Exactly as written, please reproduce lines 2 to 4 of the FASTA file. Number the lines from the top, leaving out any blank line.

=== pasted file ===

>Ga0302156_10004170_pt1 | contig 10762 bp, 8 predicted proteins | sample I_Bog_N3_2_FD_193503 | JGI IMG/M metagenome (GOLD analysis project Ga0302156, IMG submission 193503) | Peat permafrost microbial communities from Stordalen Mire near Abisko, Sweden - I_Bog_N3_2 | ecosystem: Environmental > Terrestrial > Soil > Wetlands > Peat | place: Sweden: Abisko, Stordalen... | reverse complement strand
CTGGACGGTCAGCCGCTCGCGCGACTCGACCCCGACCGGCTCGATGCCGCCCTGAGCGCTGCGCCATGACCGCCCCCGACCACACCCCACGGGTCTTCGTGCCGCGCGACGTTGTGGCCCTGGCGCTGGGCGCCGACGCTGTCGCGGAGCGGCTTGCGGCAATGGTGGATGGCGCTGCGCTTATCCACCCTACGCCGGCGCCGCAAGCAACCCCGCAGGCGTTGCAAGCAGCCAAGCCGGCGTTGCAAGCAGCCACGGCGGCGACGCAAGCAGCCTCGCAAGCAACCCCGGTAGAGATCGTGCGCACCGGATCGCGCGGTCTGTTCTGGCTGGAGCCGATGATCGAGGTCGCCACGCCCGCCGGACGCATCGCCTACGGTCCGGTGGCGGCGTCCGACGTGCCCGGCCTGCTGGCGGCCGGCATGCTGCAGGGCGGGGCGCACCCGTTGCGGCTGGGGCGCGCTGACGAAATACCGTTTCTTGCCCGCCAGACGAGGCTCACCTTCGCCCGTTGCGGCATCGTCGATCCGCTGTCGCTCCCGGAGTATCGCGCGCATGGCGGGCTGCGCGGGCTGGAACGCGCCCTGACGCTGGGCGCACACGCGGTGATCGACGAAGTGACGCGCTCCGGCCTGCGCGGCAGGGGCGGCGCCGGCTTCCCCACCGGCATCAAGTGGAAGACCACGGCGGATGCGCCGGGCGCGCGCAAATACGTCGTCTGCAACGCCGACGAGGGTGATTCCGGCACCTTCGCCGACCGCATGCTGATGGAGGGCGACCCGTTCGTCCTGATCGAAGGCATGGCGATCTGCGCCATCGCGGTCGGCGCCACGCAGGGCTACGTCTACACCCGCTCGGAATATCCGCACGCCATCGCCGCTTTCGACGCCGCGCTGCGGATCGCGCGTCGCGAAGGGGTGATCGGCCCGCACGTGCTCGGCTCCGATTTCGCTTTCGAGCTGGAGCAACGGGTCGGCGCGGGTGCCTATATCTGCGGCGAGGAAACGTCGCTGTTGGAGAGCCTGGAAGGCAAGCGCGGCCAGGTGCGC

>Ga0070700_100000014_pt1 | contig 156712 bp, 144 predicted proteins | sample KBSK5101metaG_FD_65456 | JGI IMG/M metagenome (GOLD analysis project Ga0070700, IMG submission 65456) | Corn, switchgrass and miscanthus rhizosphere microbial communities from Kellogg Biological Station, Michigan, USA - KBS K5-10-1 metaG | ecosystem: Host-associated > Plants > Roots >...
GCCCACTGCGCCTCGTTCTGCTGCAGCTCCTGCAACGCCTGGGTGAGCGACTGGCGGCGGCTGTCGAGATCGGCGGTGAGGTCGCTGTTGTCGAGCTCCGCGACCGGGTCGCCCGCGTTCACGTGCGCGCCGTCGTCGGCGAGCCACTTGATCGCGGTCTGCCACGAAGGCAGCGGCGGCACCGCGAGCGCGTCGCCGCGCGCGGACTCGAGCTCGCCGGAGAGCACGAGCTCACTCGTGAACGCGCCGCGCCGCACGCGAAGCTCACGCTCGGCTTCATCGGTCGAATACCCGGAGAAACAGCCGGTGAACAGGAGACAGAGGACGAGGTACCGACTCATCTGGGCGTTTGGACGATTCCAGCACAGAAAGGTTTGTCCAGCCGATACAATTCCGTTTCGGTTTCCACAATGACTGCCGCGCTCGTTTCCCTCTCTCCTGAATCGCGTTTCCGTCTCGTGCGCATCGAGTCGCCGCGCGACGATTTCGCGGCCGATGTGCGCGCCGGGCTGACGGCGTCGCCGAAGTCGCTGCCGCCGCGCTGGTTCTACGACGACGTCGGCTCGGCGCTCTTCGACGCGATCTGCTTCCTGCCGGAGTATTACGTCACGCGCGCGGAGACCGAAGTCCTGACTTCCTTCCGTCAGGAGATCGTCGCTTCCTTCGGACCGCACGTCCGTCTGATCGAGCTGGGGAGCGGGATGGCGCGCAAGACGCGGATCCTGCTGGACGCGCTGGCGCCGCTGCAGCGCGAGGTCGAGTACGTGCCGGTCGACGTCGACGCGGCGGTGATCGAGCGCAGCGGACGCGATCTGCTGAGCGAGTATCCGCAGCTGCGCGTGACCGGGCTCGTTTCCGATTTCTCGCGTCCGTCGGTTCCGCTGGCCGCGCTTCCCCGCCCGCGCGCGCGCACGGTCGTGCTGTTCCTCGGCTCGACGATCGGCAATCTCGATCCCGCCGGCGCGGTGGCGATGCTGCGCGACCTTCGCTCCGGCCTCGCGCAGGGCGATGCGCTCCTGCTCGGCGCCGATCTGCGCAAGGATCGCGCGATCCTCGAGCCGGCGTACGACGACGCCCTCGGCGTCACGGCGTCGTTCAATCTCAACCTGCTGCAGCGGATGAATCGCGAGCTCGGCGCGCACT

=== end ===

CTGGACGGTCAGCCGCTCGCGCGACTCGACCCCGACCGGCTCGATGCCGCCCTGAGCGCTGCGCCATGACCGCCCCCGACCACACCCCACGGGTCTTCGTGCCGCGCGACGTTGTGGCCCTGGCGCTGGGCGCCGACGCTGTCGCGGAGCGGCTTGCGGCAATGGTGGATGGCGCTGCGCTTATCCACCCTACGCCGGCGCCGCAAGCAACCCCGCAGGCGTTGCAAGCAGCCAAGCCGGCGTTGCAAGCAGCCACGGCGGCGACGCAAGCAGCCTCGCAAGCAACCCCGGTAGAGATCGTGCGCACCGGATCGCGCGGTCTGTTCTGGCTGGAGCCGATGATCGAGGTCGCCACGCCCGCCGGACGCATCGCCTACGGTCCGGTGGCGGCGTCCGACGTGCCCGGCCTGCTGGCGGCCGGCATGCTGCAGGGCGGGGCGCACCCGTTGCGGCTGGGGCGCGCTGACGAAATACCGTTTCTTGCCCGCCAGACGAGGCTCACCTTCGCCCGTTGCGGCATCGTCGATCCGCTGTCGCTCCCGGAGTATCGCGCGCATGGCGGGCTGCGCGGGCTGGAACGCGCCCTGACGCTGGGCGCACACGCGGTGATCGACGAAGTGACGCGCTCCGGCCTGCGCGGCAGGGGCGGCGCCGGCTTCCCCACCGGCATCAAGTGGAAGACCACGGCGGATGCGCCGGGCGCGCGCAAATACGTCGTCTGCAACGCCGACGAGGGTGATTCCGGCACCTTCGCCGACCGCATGCTGATGGAGGGCGACCCGTTCGTCCTGATCGAAGGCATGGCGATCTGCGCCATCGCGGTCGGCGCCACGCAGGGCTACGTCTACACCCGCTCGGAATATCCGCACGCCATCGCCGCTTTCGACGCCGCGCTGCGGATCGCGCGTCGCGAAGGGGTGATCGGCCCGCACGTGCTCGGCTCCGATTTCGCTTTCGAGCTGGAGCAACGGGTCGGCGCGGGTGCCTATATCTGCGGCGAGGAAACGTCGCTGTTGGAGAGCCTGGAAGGCAAGCGCGGCCAGGTGCGC

>Ga0070700_100000014_pt1 | contig 156712 bp, 144 predicted proteins | sample KBSK5101metaG_FD_65456 | JGI IMG/M metagenome (GOLD analysis project Ga0070700, IMG submission 65456) | Corn, switchgrass and miscanthus rhizosphere microbial communities from Kellogg Biological Station, Michigan, USA - KBS K5-10-1 metaG | ecosystem: Host-associated > Plants > Roots >...
GCCCACTGCGCCTCGTTCTGCTGCAGCTCCTGCAACGCCTGGGTGAGCGACTGGCGGCGGCTGTCGAGATCGGCGGTGAGGTCGCTGTTGTCGAGCTCCGCGACCGGGTCGCCCGCGTTCACGTGCGCGCCGTCGTCGGCGAGCCACTTGATCGCGGTCTGCCACGAAGGCAGCGGCGGCACCGCGAGCGCGTCGCCGCGCGCGGACTCGAGCTCGCCGGAGAGCACGAGCTCACTCGTGAACGCGCCGCGCCGCACGCGAAGCTCACGCTCGGCTTCATCGGTCGAATACCCGGAGAAACAGCCGGTGAACAGGAGACAGAGGACGAGGTACCGACTCATCTGGGCGTTTGGACGATTCCAGCACAGAAAGGTTTGTCCAGCCGATACAATTCCGTTTCGGTTTCCACAATGACTGCCGCGCTCGTTTCCCTCTCTCCTGAATCGCGTTTCCGTCTCGTGCGCATCGAGTCGCCGCGCGACGATTTCGCGGCCGATGTGCGCGCCGGGCTGACGGCGTCGCCGAAGTCGCTGCCGCCGCGCTGGTTCTACGACGACGTCGGCTCGGCGCTCTTCGACGCGATCTGCTTCCTGCCGGAGTATTACGTCACGCGCGCGGAGACCGAAGTCCTGACTTCCTTCCGTCAGGAGATCGTCGCTTCCTTCGGACCGCACGTCCGTCTGATCGAGCTGGGGAGCGGGATGGCGCGCAAGACGCGGATCCTGCTGGACGCGCTGGCGCCGCTGCAGCGCGAGGTCGAGTACGTGCCGGTCGACGTCGACGCGGCGGTGATCGAGCGCAGCGGACGCGATCTGCTGAGCGAGTATCCGCAGCTGCGCGTGACCGGGCTCGTTTCCGATTTCTCGCGTCCGTCGGTTCCGCTGGCCGCGCTTCCCCGCCCGCGCGCGCGCACGGTCGTGCTGTTCCTCGGCTCGACGATCGGCAATCTCGATCCCGCCGGCGCGGTGGCGATGCTGCGCGACCTTCGCTCCGGCCTCGCGCAGGGCGATGCGCTCCTGCTCGGCGCCGATCTGCGCAAGGATCGCGCGATCCTCGAGCCGGCGTACGACGACGCCCTCGGCGTCACGGCGTCGTTCAATCTCAACCTGCTGCAGCGGATGAATCGCGAGCTCGGCGCGCACT